Is Israel really likely to attack Iran next summer?
That's the argument in an Atlantic Monthly cover story out this week. Others say Israel is striking a tough pose on Iran to push the Obama administration toward taking action on its own.
Jeffrey Goldberg writes in the September issue of the Atlantic Monthly that there's a more than 50 percent chance Israel will seek to attack and destroy Iran's nuclear program by next summer and that Prime Minister Benjamin Netanyahu will probably make his mind up on the issue by December.Skip to next paragraph
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To Mr. Goldberg and a number of commentators, his article is merely a fairly accurate depiction of current Israeli thinking. To others, the mostly anonymous Israeli officials who spoke to Goldberg were being self-serving, seeking to create a greater degree of political and public comfort with the idea of an attack on Iran that most expect would see retaliation against US as well as Israeli interests and potentially draw the United States into its third major conflict in a decade.
“Although Goldberg does not explicitly call for the United States to attack Iran, and is careful to acknowledge the potential downsides of this option, the tone and thrust of the article is clearly intended to nudge the Obama administration toward an attack,” argues Stephen M. Walt, a professor at Harvard’s Kennedy School and co-author of the "The Israel Lobby and US Foreign Policy," on his blog at Foreign Policy magazine.
“The implication is clear,” Mr. Walt writes. “’If you meant what you said, Mr. President, and you don't want people to think you're a wimp, you'd better get serious about military force.’"
To critics like Walt, the bellicose rhetoric is a piece of political theater that deliberately overstates the likelihood of an Israeli attack. They find the vast distances Israel’s air force would have to cover, the dispersal and hardening of Iran’s sites, and the limited return (Israeli planners expect a strike of their own would delay Iran’s nuclear program by five years, at most) convincing arguments against an imminent attack.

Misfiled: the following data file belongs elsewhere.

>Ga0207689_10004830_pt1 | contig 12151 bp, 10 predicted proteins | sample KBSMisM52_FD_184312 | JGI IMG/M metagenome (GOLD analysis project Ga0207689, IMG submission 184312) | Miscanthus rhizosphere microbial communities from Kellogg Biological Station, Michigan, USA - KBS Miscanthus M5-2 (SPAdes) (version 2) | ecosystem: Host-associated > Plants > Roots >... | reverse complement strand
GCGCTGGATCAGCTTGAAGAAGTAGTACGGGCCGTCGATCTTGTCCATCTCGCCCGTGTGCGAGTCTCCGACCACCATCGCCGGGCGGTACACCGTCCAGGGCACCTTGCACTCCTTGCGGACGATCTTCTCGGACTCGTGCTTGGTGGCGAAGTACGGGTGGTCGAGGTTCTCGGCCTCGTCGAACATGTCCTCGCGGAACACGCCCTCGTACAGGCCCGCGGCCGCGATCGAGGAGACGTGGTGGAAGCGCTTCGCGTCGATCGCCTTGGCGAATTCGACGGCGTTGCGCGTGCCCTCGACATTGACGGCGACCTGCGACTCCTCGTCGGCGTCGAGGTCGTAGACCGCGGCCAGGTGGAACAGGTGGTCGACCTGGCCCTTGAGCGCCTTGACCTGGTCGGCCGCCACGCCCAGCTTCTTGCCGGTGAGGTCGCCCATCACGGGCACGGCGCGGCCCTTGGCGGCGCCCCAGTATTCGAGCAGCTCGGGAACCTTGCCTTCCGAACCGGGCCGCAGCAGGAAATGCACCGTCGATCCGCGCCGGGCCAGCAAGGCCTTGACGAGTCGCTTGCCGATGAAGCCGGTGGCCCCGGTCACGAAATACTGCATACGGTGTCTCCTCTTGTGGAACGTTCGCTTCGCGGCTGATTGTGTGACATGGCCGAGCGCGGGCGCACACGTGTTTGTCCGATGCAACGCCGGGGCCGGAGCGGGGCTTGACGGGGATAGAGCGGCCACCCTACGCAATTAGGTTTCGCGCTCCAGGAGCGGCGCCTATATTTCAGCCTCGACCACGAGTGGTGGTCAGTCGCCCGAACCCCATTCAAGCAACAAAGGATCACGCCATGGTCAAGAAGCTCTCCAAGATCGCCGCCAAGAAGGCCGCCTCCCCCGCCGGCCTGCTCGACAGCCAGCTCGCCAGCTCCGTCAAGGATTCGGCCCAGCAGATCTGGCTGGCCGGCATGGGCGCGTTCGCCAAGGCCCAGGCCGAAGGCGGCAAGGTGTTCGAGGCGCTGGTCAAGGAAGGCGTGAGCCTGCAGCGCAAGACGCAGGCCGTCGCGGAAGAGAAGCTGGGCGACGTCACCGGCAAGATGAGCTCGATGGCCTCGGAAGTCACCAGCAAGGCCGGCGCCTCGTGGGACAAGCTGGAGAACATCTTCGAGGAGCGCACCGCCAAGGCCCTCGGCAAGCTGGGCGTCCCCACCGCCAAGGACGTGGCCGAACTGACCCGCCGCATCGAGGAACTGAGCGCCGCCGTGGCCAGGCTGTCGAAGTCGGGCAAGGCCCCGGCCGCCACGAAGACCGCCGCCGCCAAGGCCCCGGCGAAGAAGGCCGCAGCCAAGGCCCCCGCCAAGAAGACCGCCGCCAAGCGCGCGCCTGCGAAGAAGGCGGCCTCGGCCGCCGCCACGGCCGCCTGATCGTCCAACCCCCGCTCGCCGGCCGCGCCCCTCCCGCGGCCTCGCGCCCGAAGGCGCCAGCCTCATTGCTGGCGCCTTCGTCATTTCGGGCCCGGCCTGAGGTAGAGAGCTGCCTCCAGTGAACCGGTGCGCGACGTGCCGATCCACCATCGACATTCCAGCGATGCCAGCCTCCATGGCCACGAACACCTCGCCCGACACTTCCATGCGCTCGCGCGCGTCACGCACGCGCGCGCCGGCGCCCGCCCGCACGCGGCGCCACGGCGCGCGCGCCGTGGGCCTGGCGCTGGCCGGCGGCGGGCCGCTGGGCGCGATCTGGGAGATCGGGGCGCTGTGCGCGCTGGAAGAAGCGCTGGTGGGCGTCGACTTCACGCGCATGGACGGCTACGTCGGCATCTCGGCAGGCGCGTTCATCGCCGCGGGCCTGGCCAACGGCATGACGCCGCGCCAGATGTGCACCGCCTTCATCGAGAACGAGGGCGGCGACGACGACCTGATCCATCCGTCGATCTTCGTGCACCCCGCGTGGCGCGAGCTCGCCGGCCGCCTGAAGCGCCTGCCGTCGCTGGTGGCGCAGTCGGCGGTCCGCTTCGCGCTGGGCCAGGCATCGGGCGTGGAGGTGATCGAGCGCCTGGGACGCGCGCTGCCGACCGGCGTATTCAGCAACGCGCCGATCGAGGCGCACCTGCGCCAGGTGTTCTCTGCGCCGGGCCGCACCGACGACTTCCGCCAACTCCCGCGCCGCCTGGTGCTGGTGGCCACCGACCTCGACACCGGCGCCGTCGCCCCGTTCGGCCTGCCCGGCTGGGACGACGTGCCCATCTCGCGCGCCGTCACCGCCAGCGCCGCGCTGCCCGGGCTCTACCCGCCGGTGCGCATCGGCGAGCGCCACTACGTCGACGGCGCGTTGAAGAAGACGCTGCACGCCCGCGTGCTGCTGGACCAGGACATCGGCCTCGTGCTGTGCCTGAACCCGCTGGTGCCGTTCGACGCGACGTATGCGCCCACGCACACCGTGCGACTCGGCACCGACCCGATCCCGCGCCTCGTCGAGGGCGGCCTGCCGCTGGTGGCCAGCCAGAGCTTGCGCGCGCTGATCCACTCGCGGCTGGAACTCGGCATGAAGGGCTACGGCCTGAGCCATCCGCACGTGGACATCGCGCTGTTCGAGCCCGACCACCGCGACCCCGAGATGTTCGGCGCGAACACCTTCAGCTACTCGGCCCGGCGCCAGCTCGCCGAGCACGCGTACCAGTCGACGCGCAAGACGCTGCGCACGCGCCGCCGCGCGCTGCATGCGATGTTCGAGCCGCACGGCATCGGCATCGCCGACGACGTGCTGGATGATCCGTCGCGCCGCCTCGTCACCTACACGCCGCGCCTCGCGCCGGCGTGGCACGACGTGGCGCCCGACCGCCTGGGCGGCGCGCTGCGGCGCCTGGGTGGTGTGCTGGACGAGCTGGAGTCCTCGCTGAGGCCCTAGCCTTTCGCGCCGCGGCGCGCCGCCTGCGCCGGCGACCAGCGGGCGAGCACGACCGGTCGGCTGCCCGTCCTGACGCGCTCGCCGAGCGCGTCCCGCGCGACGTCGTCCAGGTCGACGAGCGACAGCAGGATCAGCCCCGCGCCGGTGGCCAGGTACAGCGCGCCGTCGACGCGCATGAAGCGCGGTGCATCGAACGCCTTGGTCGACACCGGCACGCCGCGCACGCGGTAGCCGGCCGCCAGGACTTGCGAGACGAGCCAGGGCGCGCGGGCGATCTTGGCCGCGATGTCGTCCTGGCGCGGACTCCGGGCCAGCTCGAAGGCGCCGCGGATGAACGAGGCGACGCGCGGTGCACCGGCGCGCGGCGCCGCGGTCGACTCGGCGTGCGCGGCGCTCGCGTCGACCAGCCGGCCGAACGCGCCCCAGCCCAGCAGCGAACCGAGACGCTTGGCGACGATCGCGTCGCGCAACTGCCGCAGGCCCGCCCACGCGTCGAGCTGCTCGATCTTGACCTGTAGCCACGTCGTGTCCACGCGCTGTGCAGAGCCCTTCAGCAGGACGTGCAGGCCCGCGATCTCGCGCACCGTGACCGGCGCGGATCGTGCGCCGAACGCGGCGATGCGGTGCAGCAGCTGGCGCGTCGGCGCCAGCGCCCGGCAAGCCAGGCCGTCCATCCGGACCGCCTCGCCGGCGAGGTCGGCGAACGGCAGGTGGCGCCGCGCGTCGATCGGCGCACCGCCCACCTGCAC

"I frankly think this is a rhetorical game," says Kaveh Ehsani, an Iran analyst and political scientist at DePaul University in Chicago. Mr. Ehsani says that an Israeli strike would complicate an already delicate diplomatic and strategic game with unpredictable outcomes for everyone, something Israel is aware of. “They’re just sending a signal, just kind of saber-rattling without really being able to carry it out."
Goldberg writes that "there is a better than 50 percent chance that Israel will launch a strike by next July." What convinces Goldberg of this? In interviews with "roughly 40 current and past Israeli decision makers about a military strike, as well as many American and Arab officials," he asked for their percentage estimate, and this was the consensus that emerged.
To be sure, Israeli officials would have reason to publicly appear more belligerent than their possible actual intentions, as Goldberg acknowledges. For a number of years in foreign policy, military, and diplomatic circles, there's been a theory that Israel is seeking to force the US into taking stronger action against Iran by confronting Washington with the specter of a unilateral Israeli attack, for which the US would likely be blamed by most of the Muslim world, whatever its actual foreknowledge and involvement.